Venezuela is to be shut down for a week over the Easter period as an energy crisis grips the country.
The traditional two-day Easter holiday will be extended by three days, effectively closing the country,which is also in the throes of an economic crisis, for a full working week.
The move is intended to reduce pressure on the country’s limited electricity supply, despite Venezuela owning the world’s largest oil reserves.
The majority of electricity in the country is supplied by hydropower, from infrastructure such as the 10.2-gigawatt Guri Dam in the eastern Bolivar state.
However, due to a drought, the water reserves which are needed to power hydroelectricity are extremely low.
Unlike other countries which use hydropower as a significant source of energy, such as the United States, Venezuela has no sufficient reserve energy system to use if there is a problem with hydropower.
In addition to water rationing, this has caused the worsened recent power shortages. However, there have been rolling blackouts since 2009.
Critics have said this is due to a rapid increase in electricity demand but insufficient government efforts to expand and update infrastructure.
The government has blamed the El Niño weather system – which has caused dry weather - and unidentified ‘saboteurs’ for the energy crisis.
“We’re hoping, God willing, rains will come,” President Nicolás Maduro said of the emergency measures in a national address, Bloomberg reported.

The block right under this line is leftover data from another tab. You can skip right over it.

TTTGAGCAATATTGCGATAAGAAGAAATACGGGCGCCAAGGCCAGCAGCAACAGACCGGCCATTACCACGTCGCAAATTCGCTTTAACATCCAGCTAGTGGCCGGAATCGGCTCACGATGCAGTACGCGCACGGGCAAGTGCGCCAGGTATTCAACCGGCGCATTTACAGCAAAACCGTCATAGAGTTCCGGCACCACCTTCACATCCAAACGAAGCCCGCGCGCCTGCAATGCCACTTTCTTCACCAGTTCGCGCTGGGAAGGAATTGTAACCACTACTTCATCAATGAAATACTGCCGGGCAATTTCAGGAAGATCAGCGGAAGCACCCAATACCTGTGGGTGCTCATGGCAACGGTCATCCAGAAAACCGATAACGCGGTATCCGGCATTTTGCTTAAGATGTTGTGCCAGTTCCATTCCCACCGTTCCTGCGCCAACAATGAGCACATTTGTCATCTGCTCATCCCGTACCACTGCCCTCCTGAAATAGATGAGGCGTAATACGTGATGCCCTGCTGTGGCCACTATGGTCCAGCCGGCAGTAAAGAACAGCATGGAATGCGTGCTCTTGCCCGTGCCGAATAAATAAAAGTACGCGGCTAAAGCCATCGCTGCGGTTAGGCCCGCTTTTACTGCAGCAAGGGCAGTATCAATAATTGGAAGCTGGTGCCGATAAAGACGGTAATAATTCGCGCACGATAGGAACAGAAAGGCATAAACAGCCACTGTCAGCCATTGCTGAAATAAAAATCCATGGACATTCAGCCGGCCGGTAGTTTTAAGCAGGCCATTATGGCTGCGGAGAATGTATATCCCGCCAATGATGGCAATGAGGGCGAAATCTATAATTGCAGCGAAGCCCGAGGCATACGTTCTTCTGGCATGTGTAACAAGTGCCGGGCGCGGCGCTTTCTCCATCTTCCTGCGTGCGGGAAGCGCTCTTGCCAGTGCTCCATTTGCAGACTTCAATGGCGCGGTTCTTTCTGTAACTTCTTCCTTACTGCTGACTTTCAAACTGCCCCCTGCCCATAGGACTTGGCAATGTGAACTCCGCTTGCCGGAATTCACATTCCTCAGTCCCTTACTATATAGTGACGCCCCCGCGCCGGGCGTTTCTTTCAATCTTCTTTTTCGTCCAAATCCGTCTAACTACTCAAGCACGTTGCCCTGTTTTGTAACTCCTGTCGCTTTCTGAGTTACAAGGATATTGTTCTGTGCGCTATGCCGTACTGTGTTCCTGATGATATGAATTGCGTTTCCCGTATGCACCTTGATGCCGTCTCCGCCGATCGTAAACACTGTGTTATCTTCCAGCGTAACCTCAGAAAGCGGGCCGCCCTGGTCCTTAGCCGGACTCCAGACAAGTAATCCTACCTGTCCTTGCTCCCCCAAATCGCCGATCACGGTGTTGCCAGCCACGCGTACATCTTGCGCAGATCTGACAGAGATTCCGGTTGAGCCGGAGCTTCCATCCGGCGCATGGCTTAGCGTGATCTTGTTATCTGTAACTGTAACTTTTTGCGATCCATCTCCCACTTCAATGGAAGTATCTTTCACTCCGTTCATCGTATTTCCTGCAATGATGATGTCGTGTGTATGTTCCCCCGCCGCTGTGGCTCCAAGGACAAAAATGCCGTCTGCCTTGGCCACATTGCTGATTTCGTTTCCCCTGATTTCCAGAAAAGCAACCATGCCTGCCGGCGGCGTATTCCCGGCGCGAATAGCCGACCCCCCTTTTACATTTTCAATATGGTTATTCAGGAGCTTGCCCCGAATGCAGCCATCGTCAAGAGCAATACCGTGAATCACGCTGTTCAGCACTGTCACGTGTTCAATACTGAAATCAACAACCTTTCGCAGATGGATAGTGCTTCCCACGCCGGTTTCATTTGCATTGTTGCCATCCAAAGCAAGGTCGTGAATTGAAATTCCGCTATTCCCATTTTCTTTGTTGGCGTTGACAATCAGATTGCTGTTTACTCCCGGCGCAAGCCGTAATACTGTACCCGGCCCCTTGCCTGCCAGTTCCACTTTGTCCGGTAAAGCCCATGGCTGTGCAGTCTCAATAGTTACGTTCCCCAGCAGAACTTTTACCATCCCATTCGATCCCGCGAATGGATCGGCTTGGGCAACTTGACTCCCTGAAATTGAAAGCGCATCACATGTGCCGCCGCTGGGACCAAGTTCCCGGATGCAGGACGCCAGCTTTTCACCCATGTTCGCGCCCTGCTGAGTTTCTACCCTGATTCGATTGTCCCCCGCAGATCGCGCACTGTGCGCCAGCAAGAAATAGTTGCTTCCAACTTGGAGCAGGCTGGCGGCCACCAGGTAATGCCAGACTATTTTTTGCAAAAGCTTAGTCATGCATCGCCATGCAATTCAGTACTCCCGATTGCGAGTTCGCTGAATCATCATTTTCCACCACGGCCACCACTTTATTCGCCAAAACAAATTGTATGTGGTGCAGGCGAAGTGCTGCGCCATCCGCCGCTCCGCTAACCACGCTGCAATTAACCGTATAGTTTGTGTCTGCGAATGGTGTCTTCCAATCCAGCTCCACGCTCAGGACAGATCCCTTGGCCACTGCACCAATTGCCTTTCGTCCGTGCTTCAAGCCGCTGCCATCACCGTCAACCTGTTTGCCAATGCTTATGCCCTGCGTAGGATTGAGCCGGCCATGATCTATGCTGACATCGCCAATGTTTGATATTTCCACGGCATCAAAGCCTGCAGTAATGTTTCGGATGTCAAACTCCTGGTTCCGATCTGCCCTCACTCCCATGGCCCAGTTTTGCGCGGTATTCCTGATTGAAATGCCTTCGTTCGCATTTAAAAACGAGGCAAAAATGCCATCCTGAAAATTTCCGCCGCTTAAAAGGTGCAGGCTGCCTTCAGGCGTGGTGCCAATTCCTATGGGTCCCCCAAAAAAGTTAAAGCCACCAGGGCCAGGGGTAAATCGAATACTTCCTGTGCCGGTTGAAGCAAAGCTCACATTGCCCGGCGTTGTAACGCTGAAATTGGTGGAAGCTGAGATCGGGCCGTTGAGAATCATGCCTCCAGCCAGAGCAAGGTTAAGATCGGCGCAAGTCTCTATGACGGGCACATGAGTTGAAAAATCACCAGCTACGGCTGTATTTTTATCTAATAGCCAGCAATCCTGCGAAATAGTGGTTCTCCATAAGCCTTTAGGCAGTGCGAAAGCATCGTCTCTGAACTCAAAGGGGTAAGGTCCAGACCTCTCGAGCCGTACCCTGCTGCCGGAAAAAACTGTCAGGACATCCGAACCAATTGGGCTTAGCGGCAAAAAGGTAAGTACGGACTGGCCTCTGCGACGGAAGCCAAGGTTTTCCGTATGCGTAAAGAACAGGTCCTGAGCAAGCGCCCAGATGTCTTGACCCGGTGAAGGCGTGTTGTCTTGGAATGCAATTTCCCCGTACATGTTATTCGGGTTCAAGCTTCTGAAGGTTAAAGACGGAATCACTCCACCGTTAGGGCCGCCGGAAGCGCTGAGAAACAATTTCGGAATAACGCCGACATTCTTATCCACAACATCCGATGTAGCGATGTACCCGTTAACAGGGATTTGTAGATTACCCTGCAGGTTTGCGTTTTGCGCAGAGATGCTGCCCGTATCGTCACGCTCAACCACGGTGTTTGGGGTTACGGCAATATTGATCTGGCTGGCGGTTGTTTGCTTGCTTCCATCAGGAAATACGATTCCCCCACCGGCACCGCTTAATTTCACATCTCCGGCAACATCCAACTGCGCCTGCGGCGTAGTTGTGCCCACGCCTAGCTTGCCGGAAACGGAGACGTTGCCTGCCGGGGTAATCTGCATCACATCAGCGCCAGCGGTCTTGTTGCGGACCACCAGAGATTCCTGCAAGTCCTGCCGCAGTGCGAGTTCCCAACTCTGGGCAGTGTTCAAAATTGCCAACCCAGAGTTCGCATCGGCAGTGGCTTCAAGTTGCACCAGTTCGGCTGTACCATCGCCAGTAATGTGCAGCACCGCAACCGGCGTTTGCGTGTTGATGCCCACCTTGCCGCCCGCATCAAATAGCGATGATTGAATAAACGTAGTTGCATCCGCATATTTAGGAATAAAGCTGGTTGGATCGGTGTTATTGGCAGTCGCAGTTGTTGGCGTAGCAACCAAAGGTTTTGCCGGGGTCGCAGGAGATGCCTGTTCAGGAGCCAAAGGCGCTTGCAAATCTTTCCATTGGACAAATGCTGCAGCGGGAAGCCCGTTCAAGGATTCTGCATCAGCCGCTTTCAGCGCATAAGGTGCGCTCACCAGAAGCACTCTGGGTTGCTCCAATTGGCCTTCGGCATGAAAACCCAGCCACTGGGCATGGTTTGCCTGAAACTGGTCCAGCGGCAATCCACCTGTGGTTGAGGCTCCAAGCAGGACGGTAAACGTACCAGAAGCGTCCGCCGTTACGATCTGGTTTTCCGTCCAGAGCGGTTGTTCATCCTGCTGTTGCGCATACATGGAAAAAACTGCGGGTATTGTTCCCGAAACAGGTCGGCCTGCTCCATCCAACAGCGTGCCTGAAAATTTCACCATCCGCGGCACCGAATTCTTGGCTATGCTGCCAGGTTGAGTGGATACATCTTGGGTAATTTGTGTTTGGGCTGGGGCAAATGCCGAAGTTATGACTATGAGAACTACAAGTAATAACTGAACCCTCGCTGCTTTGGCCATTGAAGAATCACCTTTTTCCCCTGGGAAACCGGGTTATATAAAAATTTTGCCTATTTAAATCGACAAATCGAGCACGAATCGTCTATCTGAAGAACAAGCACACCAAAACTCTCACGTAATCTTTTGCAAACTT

“Look, the saving is more than 40 per cent when these measures are taken. We’re reaching a difficult place that we’re trying to manage.”
However, critics have blamed economic mismanagement, poor planning and political favouritism for the energy crisis.
The news comes as Venezuela's Supreme Court approved President Nicolas Maduro's request for a 60-day extension of an economic emergency decree.
The proposal, granting wider economic powers to President Maduro, had initially been rejected by congress, which is controlled by the opposition.
Opposition politicians have accused President Maduro of being the cause of the country’s economic despair, and said he did not need further powers.
Venezuela has been hit hard by the fall in global oil prices, exacerbating the crisis.
Since first being granted the special powers in February, President Maduro has devalued the currency and raised petrol prices, previously the world’s cheapest, by 6000 per cent in a bid to make up for a steep decline in government revenues.
Small but widespread protests around Venezuela have been on-going since the start of the year.
More than 1000 demonstrations – nearly 17 per day – were recorded by the Venezuelan Observatory of Social Conflict in January and February, according to Reuters.
Protesters have been expressing their anger not only at the water and electricity crises, but also labour disputes and rising food costs and scarcity.
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